NIC MAP Vision clients, with access to NIC MAP® data, attended a webinar in mid-July on key seniors housing data trends during the second quarter of 2022. Findings were presented by the NIC Analytics research team. Here are key takeaways from the data release.
2Q 2022 Key Themes
Key trends during the second quarter of 2022 for the seniors housing market include:
- Senior housing occupancy increased 0.9 percentage point to 81.4%.
- The number of senior housing units under construction across the 31 NIC MAP Primary Markets was the fewest since 2015.
- Assisted living’s occupancy is recovering faster than that of independent living, but both property types still require significant occupancy gains to fully recover to their respective pre-pandemic levels.
- Reflective of its faster recovery, the average asking rent for assisted living grew by 4.6% from year-earlier levels. This represents its largest annual increase since NIC MAP began reporting the data in 2005.
- The preliminary data shows the dollar volume of seniors housing and care property sales transactions during the second quarter totaled $2.0 billion.
Takeaway #1: Senior Housing Occupancy Improved Further in 2Q 2022
- The occupancy rate for seniors housing—where seniors housing is defined as the combination of the majority independent living and assisted living property types—rose 0.9 percentage point during the second quarter of 2022 to 81.4% for the 31 NIC MAP Primary Markets. This marked the fifth consecutive quarter where occupancy did not decline. At 81.4% in the second quarter, occupancy was 3.4 percentage point above its pandemic-related low of 78.0% recorded in the second quarter of 2021 but was still 5.8 percentage points below its pre-pandemic level of 87.2% in the first quarter of 2020.
- Demand as measured by the change in occupied inventory or net absorption was strong in the second quarter, increasing by more than 8,609 units in the Primary Markets. This was the strongest demand ever recorded by NIC MAP except for the post-pandemic boost in demand we saw during the last half of 2021.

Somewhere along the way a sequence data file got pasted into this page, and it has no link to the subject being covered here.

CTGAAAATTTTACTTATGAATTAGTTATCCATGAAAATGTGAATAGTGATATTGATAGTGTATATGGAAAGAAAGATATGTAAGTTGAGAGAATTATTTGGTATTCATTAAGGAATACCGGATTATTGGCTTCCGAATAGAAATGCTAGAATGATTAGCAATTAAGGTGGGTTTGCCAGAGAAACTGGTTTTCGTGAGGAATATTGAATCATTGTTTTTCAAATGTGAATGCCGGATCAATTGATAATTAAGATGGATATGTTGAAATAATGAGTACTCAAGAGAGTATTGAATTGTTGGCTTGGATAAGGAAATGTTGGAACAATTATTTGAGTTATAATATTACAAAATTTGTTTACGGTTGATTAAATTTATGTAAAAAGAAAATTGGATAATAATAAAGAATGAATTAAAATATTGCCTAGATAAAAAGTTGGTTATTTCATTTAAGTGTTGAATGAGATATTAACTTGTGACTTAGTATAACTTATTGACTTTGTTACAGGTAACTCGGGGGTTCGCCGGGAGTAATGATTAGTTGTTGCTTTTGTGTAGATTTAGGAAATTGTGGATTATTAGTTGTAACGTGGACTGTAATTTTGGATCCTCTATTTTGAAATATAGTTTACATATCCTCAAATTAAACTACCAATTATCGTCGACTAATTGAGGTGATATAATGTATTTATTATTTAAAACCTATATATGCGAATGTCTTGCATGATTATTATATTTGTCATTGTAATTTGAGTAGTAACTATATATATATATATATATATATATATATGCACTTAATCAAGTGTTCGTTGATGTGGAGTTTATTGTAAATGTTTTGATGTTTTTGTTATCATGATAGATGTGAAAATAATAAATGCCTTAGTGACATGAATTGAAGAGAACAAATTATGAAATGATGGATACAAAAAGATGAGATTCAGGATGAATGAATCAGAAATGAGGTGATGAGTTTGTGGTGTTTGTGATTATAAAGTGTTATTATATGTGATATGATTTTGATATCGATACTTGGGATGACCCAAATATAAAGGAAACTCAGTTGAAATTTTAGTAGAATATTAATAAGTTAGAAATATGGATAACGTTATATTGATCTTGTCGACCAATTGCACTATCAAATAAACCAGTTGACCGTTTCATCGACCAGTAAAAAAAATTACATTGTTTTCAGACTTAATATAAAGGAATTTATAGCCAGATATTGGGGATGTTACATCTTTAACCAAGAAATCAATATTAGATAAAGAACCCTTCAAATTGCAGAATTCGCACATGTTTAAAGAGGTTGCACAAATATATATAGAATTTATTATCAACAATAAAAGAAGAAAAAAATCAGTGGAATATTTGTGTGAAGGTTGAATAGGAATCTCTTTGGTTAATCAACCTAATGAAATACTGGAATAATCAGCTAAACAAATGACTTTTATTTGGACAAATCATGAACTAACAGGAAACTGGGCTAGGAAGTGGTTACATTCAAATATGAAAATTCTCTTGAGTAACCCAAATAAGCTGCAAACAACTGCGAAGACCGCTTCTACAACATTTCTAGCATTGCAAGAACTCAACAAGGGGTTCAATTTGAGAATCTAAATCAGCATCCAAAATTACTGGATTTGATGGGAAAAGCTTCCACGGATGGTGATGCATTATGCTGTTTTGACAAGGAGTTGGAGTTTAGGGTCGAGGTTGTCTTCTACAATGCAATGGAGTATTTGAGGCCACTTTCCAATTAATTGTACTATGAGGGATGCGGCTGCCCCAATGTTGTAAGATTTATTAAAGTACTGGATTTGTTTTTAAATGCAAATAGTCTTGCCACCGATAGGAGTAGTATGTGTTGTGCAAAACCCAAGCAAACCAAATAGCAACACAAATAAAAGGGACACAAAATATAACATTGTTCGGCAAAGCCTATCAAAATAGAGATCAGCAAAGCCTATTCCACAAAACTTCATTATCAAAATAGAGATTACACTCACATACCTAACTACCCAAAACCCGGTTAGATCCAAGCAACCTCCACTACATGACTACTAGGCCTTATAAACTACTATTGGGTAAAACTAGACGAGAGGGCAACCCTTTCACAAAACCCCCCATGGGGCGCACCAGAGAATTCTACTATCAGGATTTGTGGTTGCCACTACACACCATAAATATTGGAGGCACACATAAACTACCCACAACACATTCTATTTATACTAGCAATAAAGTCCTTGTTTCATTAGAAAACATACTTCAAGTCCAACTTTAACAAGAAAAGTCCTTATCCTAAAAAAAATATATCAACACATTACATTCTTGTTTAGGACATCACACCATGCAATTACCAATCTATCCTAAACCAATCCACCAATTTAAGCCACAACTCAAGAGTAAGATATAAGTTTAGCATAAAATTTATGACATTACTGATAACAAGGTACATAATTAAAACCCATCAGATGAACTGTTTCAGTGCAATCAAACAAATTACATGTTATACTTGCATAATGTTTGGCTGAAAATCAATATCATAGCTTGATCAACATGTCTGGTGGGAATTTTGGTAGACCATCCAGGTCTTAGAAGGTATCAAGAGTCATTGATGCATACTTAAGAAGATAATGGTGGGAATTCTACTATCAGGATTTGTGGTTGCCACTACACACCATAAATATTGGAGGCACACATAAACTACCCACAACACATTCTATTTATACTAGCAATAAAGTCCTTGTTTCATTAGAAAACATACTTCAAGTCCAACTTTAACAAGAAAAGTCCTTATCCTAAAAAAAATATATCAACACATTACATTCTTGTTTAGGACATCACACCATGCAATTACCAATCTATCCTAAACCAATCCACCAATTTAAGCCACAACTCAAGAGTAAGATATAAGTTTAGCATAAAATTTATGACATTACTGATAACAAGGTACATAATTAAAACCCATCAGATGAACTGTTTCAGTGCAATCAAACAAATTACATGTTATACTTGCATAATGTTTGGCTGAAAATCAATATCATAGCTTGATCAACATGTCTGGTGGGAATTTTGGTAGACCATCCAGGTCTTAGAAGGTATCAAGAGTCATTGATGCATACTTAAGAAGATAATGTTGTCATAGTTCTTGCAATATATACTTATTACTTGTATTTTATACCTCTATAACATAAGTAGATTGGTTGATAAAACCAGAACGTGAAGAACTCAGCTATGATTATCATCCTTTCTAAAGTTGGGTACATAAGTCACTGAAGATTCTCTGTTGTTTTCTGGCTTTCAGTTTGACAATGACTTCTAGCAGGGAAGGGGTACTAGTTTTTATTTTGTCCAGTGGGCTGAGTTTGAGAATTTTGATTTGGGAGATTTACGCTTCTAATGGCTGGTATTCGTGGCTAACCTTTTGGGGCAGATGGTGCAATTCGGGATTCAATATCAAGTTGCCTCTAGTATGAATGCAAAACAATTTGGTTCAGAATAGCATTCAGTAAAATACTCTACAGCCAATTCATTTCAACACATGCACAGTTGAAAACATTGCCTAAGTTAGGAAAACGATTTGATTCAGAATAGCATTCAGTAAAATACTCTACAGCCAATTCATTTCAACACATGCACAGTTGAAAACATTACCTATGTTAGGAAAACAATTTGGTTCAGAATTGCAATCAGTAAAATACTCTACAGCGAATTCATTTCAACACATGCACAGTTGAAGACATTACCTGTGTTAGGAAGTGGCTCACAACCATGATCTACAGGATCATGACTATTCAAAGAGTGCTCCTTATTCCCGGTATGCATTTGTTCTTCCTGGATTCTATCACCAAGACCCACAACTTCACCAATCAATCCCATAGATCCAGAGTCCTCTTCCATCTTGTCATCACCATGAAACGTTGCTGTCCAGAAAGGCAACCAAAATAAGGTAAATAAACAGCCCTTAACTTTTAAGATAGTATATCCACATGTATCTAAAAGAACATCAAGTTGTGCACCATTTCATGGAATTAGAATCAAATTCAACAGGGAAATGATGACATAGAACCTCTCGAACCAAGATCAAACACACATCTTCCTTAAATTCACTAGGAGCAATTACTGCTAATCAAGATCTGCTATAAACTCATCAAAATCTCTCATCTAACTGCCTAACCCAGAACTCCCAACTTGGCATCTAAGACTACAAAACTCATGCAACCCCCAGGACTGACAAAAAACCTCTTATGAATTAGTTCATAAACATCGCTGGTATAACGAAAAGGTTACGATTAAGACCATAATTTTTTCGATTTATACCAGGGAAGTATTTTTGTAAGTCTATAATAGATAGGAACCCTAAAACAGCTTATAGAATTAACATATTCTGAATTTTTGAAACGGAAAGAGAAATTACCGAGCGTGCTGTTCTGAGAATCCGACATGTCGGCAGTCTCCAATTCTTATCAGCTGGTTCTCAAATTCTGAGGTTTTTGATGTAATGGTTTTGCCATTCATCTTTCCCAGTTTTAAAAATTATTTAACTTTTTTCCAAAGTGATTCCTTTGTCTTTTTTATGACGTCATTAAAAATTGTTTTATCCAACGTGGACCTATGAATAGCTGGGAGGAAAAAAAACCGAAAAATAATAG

- Since the recovery began in second quarter 2021, 35,544 units of the 45,525 units placed back on the market have been re-occupied, or 78% of those units.
- These improved supply and demand dynamics at midyear offer a positive outlook for 2022.
Takeaway #2: Units Under Construction Fewest Since 2015
- In the second quarter of 2022, the number of seniors housing units under construction in the 31 NIC MAP Primary Markets was the least since 2015.
- For assisted living, there were 19,162 units under construction, down about 1,000 units from the first quarter. Notably, this was the fewest units under construction since early 2015. As a share of inventory, this amounted to 5.7% but below its peak of 10.1% in late 2017.
- For independent living, there were 15,882 units under construction in the second quarter, equal to 4.5% of the stock of independent living, as compared to 6.7% in 1Q 2020.
Takeaway #3: Construction Activity Still Slow in Most Markets
- This heat map shows which metropolitan markets are experiencing the most construction activity. First, notice the generally blue tones on the right side of the chart indicating that construction activity is relatively “cool” in many markets.
- Looking at the right-hand part of the grid, those markets that are shaded brighter red are seeing the most construction as a share of inventory. This includes Miami where construction as a share of inventory amounted to 11.2% in the second quarter (2,885 units in 18 properties). This was the market’s second most ever (first was 2Q 2021 at 11.3%). And, at 9.8% of inventory, Portland, Oregon’s construction was at an all-time high at 2,093 units in 15 properties. Washington, D.C. (10%) was also high as seen by the red shadings.
- Atlanta stands out on this heat map, with its red shades, but construction as a share of inventory in Atlanta was relatively low for Atlanta in the second quarter at 7.3% (16 building and 1,876 units). This is well below the 17.4% share seen in Atlanta in mid-2017, when there were 31 buildings under construction (over 3,333 units). Since that time, the inventory of senior housing in Atlanta has increased by 33% (more than 6,300 units).
- On the other extreme is Pittsburgh where construction as a share of inventory was virtually zero in 2Q 2022. This is a dramatic shift from a share of 10% in 2019.
- For perspective, for senior housing, the 2Q 2022 construction level equals 5.1% of inventory for the Primary Markets, and it peaked at 7.7% in late 2017 and more recently at 7.7% in the pre-pandemic 1Q 2020.
Takeaway #4: Senior Housing Occupancy Up from Pandemic Low in All Markets
- The chart below provides more detail on market recovery patterns from the pandemic low by metropolitan market. The dash line shows the occupancy rate in 2Q 2022, and the top of the grey bar shows the 1Q 2020 occupancy rate and the bottom of the grey bar shows the pandemic-related low point which was 1Q 2021 for many markets, but some did not reach that point until later in 2021.